The characters Smith created were brilliant and so realistic – so alive (pun intended).  Boo was the best – so brilliantly odd.  Most certainly on the autistic spectrum, he was worryingly clever and not overly fond of people – he was bullied in life.  Up in heaven, he felt more sociable, however, and it was really sweet seeing him connect with people.  Boo was an endearing character, staggeringly clever and often naive all at the same time.
His friends were brilliant too – all three of them.  Johnny was such an intriguing character – one I loved trying to figure out.  Esther was really brilliant – and yay to diversity!  A little angel!  I adored Esther, with her fiery attitude and snark and bite.  Oh, and Thelma was the sweetest!  Like a mother – even though she looked like a child and could never be a mother (it’s enough to break my heart).
I must say, one of the most amazing things about Boo was the relationship between these four characters: it was so complex and sweet and unique and intriguing.
The writing was incredible – so very Boo.  The tone was very sophisticated for a teenager (but totally plausible as Boo) and was deep and dark and beautiful.  There were lots of nice little funny moments that lightened the intensity of everything and made me smile.  It was all written in first person, to Boo's parents, which was heart-breaking.  He was writing to them, knowing they'd probably never get the book, and you could really feel how young he was, despite his intellect – he just wanted his parents.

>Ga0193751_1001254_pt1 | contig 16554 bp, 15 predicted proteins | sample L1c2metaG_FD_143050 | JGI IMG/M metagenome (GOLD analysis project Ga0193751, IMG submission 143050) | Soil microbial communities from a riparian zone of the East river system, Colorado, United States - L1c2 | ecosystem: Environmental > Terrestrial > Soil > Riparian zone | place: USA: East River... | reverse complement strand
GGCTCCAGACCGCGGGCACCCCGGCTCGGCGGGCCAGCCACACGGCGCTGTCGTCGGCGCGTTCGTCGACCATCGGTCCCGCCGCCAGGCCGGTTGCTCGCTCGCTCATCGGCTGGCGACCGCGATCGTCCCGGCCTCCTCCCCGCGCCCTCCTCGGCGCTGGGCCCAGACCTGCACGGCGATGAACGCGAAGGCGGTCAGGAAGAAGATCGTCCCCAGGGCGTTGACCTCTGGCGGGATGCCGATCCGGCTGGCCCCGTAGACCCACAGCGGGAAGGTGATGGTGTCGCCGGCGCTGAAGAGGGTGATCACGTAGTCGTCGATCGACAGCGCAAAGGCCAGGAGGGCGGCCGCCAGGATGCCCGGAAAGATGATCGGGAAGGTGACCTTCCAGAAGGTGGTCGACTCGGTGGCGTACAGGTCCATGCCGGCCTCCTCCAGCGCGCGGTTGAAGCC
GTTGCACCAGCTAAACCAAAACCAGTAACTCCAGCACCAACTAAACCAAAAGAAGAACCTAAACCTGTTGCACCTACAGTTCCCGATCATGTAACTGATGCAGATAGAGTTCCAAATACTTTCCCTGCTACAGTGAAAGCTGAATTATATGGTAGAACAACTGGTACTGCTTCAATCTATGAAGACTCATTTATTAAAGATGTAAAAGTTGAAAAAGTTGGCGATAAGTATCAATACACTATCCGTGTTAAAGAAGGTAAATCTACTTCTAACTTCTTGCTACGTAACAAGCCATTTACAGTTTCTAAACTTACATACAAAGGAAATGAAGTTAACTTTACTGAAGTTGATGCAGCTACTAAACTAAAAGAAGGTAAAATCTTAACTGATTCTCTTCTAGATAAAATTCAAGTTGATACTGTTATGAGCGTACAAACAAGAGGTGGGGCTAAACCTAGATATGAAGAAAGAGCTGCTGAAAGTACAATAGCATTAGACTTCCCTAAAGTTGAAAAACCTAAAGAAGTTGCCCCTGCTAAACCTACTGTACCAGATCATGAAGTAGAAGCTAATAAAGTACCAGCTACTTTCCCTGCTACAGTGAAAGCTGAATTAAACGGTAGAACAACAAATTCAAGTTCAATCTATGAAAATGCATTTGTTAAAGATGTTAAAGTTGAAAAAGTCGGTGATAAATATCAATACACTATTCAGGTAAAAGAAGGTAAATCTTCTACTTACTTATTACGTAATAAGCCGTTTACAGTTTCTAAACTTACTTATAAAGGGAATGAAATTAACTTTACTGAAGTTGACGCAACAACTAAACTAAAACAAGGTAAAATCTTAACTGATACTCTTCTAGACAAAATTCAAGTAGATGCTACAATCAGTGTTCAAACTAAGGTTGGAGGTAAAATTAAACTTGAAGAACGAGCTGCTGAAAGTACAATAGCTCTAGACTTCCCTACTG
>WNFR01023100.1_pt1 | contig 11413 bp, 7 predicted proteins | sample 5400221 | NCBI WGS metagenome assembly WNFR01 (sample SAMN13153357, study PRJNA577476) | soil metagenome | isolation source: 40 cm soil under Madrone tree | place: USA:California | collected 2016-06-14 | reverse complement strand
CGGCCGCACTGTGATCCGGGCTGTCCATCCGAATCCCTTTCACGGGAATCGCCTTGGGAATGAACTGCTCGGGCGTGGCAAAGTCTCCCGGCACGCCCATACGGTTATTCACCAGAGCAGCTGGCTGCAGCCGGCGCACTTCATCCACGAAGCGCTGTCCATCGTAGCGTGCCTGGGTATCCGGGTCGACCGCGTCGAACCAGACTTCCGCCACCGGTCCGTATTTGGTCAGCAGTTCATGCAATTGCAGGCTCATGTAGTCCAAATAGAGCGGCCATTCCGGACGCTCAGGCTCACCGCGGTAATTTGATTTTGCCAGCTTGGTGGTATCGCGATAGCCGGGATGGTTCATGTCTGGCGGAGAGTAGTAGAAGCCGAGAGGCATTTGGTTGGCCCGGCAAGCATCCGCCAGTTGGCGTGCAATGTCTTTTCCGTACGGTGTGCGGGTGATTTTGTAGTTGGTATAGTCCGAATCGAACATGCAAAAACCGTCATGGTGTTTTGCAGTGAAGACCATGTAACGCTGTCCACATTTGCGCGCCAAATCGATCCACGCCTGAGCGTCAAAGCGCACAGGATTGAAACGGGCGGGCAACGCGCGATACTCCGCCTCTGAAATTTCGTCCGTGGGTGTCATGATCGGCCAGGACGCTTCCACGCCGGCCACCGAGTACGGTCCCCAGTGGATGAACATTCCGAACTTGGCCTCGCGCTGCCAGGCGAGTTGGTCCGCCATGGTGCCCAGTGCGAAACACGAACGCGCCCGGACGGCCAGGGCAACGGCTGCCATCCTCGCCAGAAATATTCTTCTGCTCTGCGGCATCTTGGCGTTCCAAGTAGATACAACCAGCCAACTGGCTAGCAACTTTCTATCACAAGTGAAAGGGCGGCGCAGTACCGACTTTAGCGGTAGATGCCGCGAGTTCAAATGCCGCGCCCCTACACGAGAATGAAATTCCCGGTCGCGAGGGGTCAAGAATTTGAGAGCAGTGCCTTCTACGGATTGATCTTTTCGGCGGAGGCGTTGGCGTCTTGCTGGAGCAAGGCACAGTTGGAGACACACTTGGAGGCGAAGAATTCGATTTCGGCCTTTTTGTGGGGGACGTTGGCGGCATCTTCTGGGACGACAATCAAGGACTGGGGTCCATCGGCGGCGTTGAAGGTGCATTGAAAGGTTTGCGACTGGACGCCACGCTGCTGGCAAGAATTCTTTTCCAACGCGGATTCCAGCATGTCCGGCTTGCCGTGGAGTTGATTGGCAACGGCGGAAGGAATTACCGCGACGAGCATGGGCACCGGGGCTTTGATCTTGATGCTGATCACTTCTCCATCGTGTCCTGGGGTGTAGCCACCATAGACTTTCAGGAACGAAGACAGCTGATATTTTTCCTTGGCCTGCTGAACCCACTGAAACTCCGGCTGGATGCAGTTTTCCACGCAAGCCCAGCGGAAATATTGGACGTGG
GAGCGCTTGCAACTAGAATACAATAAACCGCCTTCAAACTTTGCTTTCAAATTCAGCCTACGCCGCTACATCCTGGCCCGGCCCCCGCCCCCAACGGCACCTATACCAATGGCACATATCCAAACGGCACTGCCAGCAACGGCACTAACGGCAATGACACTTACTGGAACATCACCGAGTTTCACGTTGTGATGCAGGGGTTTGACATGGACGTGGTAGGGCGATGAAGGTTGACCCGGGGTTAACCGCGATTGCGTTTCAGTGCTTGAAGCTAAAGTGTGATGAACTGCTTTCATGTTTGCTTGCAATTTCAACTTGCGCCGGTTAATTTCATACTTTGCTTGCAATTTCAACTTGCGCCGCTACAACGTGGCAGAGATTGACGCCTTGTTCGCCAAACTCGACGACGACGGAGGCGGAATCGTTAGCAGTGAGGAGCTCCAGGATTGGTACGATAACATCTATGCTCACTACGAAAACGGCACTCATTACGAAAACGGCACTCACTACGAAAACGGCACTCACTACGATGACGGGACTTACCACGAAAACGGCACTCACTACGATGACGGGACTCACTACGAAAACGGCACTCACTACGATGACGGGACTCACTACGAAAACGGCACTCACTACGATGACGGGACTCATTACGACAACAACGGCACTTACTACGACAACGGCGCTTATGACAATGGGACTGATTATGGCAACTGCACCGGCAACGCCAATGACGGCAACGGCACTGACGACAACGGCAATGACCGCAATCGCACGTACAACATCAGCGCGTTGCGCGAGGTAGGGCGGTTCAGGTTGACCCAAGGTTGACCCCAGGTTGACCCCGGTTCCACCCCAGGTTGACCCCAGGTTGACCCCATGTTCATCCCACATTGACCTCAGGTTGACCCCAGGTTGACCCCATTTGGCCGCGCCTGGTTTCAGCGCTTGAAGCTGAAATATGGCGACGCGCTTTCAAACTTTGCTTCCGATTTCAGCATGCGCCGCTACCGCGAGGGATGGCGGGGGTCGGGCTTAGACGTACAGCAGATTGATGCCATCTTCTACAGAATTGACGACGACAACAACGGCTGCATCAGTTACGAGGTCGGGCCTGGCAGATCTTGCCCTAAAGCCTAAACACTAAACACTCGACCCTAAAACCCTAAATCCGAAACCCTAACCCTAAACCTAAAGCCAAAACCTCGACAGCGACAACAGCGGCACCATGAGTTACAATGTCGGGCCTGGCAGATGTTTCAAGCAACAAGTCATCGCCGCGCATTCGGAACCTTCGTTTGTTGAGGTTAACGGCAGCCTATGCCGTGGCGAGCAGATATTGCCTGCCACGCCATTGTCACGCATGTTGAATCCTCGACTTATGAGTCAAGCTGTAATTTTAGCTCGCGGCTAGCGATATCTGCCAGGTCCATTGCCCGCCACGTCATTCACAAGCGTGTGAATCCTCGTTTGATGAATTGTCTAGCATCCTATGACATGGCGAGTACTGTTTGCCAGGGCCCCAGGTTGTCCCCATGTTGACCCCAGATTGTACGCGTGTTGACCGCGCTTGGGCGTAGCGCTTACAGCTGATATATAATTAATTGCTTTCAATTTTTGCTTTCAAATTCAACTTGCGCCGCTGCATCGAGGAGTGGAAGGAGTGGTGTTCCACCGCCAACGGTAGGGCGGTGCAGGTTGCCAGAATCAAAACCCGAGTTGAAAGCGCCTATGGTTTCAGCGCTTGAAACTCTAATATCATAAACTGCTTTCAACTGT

As for the plot... I'm really not going to lie: I absolutely saw the almost-half-way twist coming.  But I adored that more and more twists came – that the consequences and turns didn't stop until the very end.  I was just so hooked – and so absorbed.
I'm not a religious person.  I've never been to church.  I have read bits of the bible, but I feel my true religion is more along the lines of the Ancient Greek gods.  So I guess I'm more spiritual...  My point, despite this rambling, is not to muse my inner beliefs.  It is to say that as a person who doesn't really believe in heaven, I found Boo intriguing and incredible.  The take on heaven, God (or Zig) and the afterlife... it was unique and brilliant. 
Boo itself was an utterly unique and beautiful book – one that had me hooked from start to finish.  I've truly never read anything like it and I know it won't leave my mind for quite a while yet.  I'm finding it so very hard to find the words in this review – the words to do Boo justice without giving away major spoilers, without ruining the mystery and plot.